But I think in that moment, when he hears John Dorie's voice for the first time and John Dorie helps him place it and he realizes it was 40 years ago in a courtroom, I think that really brings out the vulnerability that I think Teddy felt way, way back when, when his entire life was being taken away from him. And it really did kind of pull him back. I think John Glover did a great job in showing a little bit of that vulnerability, but then trying to kind of reclaim his power, which is easy when you're sitting in the weapons room.
Let's get into the big moment when Strand kicks Morgan back and he goes through the tube to stop that missile. There are a lot of angles to this, so let's just start really broad. Where does this come from, and what's the intent when Strand does this?
GOLDBERG: If you take the thread and trace it all the way back to the beginning of the season with Strand, it goes back to that moment at Lawton when he was with Alicia [Alycia Debnam-Carey] and he chose to send her away and reassign her so that they wouldn't be together anymore because he says to her, "I have to forget who I am in order to do what comes next." So he's been operating from a place of acknowledging that he's going to have to do some morally gray things along the way. But in the end he believes that that's going to be for the greater good and that's going to help everyone.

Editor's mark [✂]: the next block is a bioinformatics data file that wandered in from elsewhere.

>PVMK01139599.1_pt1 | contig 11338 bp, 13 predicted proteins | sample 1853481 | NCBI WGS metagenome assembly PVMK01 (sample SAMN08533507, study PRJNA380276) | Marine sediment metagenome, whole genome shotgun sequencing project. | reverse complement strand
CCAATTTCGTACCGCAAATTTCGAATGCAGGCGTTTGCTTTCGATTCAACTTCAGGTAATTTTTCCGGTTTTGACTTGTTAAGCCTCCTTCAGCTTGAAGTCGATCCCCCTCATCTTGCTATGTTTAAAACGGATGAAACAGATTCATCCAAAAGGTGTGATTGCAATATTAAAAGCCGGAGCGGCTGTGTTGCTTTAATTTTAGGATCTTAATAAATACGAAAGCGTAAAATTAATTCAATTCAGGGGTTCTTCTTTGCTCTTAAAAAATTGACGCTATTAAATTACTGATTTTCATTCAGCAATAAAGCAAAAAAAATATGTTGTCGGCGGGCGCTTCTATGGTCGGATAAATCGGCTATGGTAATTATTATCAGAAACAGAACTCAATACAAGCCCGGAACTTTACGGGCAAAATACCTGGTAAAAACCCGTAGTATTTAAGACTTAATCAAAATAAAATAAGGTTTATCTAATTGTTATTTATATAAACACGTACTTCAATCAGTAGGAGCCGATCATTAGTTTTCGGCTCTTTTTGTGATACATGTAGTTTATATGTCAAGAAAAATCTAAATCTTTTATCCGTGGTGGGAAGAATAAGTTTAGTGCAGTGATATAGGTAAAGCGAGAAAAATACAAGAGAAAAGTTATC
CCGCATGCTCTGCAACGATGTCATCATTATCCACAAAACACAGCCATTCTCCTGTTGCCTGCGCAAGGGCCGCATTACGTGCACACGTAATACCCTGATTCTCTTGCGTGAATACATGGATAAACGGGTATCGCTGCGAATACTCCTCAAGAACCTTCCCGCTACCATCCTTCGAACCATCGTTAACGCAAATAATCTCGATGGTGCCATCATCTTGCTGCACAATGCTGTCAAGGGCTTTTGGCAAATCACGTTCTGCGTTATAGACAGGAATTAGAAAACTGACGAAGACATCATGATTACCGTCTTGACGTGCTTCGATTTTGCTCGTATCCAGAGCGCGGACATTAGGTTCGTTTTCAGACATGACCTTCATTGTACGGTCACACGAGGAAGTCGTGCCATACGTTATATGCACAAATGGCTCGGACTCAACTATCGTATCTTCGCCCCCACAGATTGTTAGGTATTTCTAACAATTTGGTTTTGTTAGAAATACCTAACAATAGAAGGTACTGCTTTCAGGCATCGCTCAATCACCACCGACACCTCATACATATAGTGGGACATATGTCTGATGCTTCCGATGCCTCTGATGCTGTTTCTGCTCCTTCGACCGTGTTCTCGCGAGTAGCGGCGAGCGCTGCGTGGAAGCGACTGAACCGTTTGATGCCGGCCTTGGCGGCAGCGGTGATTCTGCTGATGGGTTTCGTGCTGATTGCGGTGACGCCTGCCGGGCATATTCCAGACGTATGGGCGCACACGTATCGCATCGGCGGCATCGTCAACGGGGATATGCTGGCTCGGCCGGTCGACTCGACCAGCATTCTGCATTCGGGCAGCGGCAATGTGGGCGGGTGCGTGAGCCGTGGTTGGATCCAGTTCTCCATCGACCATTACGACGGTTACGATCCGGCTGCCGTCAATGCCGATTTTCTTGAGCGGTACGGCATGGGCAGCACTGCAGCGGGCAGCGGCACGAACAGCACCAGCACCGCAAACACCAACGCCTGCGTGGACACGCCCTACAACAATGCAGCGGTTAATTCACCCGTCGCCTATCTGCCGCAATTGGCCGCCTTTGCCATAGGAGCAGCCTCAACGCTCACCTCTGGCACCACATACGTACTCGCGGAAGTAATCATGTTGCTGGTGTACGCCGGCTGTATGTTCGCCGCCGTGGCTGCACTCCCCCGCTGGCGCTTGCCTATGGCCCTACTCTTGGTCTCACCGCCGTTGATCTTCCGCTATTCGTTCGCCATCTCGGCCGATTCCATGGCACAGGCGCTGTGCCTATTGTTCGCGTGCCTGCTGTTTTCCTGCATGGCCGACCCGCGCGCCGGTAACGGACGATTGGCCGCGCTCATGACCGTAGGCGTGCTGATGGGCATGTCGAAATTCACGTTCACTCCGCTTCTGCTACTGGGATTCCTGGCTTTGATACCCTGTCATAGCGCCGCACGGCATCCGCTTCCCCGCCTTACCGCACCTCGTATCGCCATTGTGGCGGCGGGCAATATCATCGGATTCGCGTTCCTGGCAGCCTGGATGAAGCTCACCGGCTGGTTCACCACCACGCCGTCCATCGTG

Now the issue that has arisen is, as Strand has gone down that path, it has been at the peril of his own soul, and we've seen some really morally gray things that Strand has done, including if you want to look at what he does to Morgan, it's a little bit of an echo of what he did to Sanjay [Satya Nikhil Polisetti] in that same episode. The question that Morgan asks him in this episode is, "Are you doing this for you, or are you doing this for everyone?"
And in the moment, Strand says, "I'm doing it for everyone." But ultimately by the end of the episode, we realized what Strand really wanted to do was be the hero. And he really wanted to step out of this sub and be able to have his head held high and say to Alicia, "All that stuff that I told you at Lawton about what I was going to do, it's all paid off because, look, I emerged the hero and saved the day." And it would vindicate him, but it just completely backfires and does not have the result that Strand had hoped for. It actually ends up putting him in a worse position with Morgan and the rest of the group by the end of the episode.
Andrew, I want to get your take obviously on this too, because as Ian says, you have that scene at the end where Strand says, "I did it to save lives," and Morgan says, "No, you did it so you can be the hero." Is Morgan right then?
CHAMBLISS: I don't think it's that easy to say Morgan's right. And I think that's what makes it so interesting. And I think that's what makes Strand such kind of an interesting character, because there's always that question mark about whether what he's doing is really for himself or it was really for other people, because what Strand says to Morgan is, if you had gone the path that you wanted to through that array chamber, you think you would've gotten here, but we don't know that. Strand tells Morgan he did what he thought was the smartest thing, even if that meant turning Morgan into a walker.